Lately I've been waking up and hobbling around on my sore knees thinking how I don't have to go out skating if I don't want to; I can just let it go, ease myself into middle age and try to regenerate some cartelidge where it counts. Then ol' Kill-Joy will send me an inspirational message and I'll think, "Dang, he's right! Skating isn't just a way to make yourself unfit for military duty, it's a whole way of life, a spiritual survival mechanism and sacred brother/sisterhood; a disorganized religion for the undogmatically minded; a rolling life preserver for the soul." And then I flip through an issue of Slap magazine that I keep which features Og DeSousa, a Brazilian shredder who kicks ass despite the fact that he can't use his legs. The artical has several photospreads of Og doing noseblunts, bs tails, kick(palm)flips, and a 13 stair railgrind -all of which he does by grabbing the tail and nose and holding himself on the board with his big, burly arms. He says, near the end of the article:

"Skate na veia! 'Skateboarding in your veins.' Think about feeling good, try to do what you like. That's the real pleasure -to do what you like, do it good, try to improve yourself. Never quit and be patient. Skateboard because you like it and not because you have to make money."

There's never been much danger of me making money at skateboarding, but the rest of the advice seems pretty good. Especially the part about being patient. How long does it take to master a trick? I've been trying caspars for years and I still don't have them wired. What I have now in troubled middle age, though, more than in my troubled youth is patience and that has improved my technique considerably.

peace out!

Monday, March 14, 2005

Walking on Air

Don't know what got into me to criticize the amazing skating in the Viscious Cycle video last night. I think it was mostly sour grapes over the fact that I'll never be able to do any of those tricks. March break starts today and I saw a couple of kids going down the street, taking turns trying to do ollies on a crappy old discount board. An old couple was getting out of their car and making funny faces at them. Nobody likes people who are younger and more agile than you are. I'm pretty sore today from yesterday's outing. Never broken anything that I know of, but I'm imagining that my bones are full of more cracks and fissures than the San Andreas fault line. I think I'm starting to enjoy writing about skatebaording more than actually practicing it. So here's the first in a series of nostalgic looks at skateboard moves that I love to love.

The Airwalk

There must be thousands of kids walking around out there who don't even know that their shoes are named after this elegant move. In the change room at the pool last week there was an older guy wearing an Airwalk T-shirt, and I'm almost positive he didn't know the origin of the logo on his chest. I have no idea whether the trick was invented first on a ramp or flatland, but I enjoy the flatland version. It's basically a double decker move: your board is suspened over the ground, and you are suspended over your board. The secret is to do a normal ollie, but jump higher than your deck. Instead of levelling the baord off with your front foot, you grab the nose with your front hand and then kick your legs out in opposite directions.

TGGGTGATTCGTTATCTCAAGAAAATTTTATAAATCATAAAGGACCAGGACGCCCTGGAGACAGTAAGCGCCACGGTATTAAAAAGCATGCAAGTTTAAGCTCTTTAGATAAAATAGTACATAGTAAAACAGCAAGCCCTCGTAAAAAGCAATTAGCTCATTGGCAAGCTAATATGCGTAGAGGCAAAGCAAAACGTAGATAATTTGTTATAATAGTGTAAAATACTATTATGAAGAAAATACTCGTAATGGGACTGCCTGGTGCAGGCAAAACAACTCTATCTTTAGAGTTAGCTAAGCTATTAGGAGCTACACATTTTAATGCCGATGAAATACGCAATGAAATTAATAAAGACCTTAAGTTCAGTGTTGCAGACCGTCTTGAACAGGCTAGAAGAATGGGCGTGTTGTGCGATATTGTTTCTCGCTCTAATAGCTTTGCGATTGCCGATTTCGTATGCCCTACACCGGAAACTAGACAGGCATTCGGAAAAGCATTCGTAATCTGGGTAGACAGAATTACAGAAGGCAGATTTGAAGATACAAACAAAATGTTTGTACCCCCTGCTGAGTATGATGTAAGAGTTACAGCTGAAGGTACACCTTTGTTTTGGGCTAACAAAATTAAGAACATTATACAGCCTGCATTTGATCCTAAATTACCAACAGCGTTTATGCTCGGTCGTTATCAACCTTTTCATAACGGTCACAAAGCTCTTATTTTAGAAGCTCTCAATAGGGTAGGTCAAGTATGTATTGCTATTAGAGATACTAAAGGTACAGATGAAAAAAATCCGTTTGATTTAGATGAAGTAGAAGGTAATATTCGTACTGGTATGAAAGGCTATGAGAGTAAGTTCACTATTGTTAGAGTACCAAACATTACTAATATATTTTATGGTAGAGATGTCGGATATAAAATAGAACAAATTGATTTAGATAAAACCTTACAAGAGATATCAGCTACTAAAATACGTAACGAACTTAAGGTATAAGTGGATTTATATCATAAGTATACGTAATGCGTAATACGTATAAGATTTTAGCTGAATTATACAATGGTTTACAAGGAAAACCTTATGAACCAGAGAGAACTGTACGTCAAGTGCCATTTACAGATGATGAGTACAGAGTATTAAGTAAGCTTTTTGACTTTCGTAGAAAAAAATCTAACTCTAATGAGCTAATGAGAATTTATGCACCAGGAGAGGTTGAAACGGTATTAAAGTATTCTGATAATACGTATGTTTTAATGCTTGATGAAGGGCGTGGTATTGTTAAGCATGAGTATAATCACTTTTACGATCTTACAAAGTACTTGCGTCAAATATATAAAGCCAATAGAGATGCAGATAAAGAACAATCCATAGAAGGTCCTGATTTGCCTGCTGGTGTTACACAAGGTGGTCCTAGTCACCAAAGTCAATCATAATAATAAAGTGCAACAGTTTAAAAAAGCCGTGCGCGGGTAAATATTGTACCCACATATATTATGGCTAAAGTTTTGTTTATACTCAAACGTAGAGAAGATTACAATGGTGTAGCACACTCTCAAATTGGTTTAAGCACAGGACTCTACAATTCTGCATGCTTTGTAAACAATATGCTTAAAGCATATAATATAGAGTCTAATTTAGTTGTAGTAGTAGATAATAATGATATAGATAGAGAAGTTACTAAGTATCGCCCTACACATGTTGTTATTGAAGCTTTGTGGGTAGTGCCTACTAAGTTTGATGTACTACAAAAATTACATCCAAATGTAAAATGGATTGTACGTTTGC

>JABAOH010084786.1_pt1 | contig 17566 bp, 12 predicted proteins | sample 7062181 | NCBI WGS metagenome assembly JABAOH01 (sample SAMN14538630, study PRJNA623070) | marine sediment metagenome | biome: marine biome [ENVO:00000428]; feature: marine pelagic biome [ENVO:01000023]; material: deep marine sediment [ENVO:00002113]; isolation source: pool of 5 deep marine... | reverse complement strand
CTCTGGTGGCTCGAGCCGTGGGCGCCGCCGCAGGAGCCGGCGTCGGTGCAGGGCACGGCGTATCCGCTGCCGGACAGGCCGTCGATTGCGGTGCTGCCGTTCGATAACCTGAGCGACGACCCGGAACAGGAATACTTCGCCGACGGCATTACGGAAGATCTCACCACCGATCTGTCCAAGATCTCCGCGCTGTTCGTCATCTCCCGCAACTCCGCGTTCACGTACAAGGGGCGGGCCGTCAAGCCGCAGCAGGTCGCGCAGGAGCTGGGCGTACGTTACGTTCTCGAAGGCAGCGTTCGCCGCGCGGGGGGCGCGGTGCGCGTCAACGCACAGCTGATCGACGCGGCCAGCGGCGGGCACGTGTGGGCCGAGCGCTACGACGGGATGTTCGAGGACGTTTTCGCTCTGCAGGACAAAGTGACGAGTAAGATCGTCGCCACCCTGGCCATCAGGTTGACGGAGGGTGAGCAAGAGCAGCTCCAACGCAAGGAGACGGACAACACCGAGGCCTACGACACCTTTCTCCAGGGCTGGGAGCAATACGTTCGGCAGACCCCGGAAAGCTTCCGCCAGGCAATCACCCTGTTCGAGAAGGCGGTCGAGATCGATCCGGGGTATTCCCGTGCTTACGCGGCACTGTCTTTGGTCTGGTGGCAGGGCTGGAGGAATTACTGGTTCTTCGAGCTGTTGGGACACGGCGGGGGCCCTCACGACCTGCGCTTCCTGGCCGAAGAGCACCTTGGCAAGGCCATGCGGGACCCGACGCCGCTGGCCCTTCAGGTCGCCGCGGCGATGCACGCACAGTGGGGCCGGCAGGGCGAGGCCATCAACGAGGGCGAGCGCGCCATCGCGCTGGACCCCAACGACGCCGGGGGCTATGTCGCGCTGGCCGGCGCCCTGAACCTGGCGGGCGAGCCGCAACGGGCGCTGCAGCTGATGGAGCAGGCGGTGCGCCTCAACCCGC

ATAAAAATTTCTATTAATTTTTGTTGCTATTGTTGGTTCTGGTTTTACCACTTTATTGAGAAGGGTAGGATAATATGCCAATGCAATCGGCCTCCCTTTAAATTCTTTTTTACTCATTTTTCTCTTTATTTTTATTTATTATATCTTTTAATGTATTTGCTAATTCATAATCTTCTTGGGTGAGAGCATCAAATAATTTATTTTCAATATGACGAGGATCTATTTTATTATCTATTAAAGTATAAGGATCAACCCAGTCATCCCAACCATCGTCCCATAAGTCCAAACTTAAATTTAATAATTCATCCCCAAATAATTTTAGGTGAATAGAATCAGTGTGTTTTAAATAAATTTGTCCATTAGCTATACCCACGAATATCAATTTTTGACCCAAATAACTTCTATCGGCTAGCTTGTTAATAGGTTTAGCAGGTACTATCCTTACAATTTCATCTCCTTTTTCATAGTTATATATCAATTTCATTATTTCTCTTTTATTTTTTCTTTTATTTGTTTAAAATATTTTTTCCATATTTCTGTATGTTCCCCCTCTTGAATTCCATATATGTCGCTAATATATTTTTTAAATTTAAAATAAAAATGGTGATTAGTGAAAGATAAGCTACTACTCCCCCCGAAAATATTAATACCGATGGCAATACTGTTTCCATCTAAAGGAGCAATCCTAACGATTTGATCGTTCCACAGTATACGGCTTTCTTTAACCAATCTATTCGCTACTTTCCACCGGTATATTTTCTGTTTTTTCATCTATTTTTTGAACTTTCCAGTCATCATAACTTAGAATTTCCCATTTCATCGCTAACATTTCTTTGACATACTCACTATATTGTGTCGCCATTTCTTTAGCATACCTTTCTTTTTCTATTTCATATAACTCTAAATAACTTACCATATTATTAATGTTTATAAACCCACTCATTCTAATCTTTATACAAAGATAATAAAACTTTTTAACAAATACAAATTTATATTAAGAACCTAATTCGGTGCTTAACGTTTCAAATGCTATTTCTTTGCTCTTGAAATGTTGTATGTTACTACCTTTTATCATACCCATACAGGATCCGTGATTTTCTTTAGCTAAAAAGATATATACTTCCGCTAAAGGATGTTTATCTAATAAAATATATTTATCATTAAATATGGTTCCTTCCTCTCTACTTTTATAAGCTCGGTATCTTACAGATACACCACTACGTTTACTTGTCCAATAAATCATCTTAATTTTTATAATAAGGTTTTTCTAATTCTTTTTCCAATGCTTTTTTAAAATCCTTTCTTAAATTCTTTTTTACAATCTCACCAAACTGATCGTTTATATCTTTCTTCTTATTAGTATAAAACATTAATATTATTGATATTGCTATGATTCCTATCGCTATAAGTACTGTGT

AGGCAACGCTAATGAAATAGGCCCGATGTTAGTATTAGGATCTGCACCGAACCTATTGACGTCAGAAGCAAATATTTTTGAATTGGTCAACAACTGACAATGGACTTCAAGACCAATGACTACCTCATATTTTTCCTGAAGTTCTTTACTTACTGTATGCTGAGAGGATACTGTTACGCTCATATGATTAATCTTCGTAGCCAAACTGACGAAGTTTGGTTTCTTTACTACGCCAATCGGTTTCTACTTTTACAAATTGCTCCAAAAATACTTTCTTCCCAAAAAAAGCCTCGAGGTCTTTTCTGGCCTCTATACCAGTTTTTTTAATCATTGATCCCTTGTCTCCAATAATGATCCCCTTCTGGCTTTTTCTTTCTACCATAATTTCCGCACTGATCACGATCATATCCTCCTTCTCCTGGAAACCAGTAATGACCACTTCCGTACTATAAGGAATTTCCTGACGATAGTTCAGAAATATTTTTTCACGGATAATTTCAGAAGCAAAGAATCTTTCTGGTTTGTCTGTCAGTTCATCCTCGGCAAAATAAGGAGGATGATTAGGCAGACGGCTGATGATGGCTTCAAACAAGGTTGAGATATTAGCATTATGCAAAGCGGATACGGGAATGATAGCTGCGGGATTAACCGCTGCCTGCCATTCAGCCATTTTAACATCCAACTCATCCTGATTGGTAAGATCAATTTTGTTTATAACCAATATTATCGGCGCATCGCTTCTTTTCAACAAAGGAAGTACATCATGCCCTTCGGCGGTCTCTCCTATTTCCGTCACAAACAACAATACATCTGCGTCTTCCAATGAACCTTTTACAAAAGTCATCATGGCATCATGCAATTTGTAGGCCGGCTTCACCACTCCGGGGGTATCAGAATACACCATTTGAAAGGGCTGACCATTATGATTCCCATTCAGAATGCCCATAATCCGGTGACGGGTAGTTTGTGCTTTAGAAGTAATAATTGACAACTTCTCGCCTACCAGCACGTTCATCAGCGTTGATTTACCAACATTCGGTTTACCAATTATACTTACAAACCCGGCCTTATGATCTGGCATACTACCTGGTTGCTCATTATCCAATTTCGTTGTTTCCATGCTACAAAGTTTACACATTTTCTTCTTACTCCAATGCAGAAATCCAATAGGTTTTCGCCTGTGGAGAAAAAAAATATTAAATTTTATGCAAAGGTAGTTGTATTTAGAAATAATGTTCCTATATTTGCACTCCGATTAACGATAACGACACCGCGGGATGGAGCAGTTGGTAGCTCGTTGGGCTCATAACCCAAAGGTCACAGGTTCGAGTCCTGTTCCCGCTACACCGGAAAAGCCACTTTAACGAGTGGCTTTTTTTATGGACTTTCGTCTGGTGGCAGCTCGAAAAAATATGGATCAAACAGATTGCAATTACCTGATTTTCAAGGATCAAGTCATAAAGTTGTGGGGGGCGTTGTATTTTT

This trick is largely passe, but kids love to see it done. Ron Allen used to do mean, high speed Airwalks on flat (see, I think, the Streets of Fire video). Rocco did 360 flatland airwalks (or maybe it was Natas-I lost the magazine), but the master of them was, of course, Rodney Mullen. The guy must have invented about 50 different variations on the move, including Frontside 180 AW, AW fingerflips, Saran Wraps and fingerflip variel variations the names of which I have no idea about. He gets the board so its perpendicular to the ground with his legs flung way out straight. What a champ.

My favourite move to bust in this category is the Half Cab AW, but it's kind of hard on the ol' back these days.

Sunday, March 13, 2005

Dinosaur Sr.

A big thanks to kill-joy for suggesting the Viscious Cycle video download (see, "I Quit" comments). It was neat to see spots in the Apple, some of which I recognized from magazines and others that were new. If I were able to travel back in time and show this vid to my skate buddies from ten -more like fifteen- years ago, we would all be bugging out and likely throwing our decks in the wood chipper out of sheer dispair. Some of the sequences probably wouldn't even register in our consciousnesses, the way they say that a true UFO would go unrecognized by perception because it can't be related to anything we allready know. "Not only is he ollieing up to manuel across a huge ledge and doing a tre flip out, he does it backwards!!"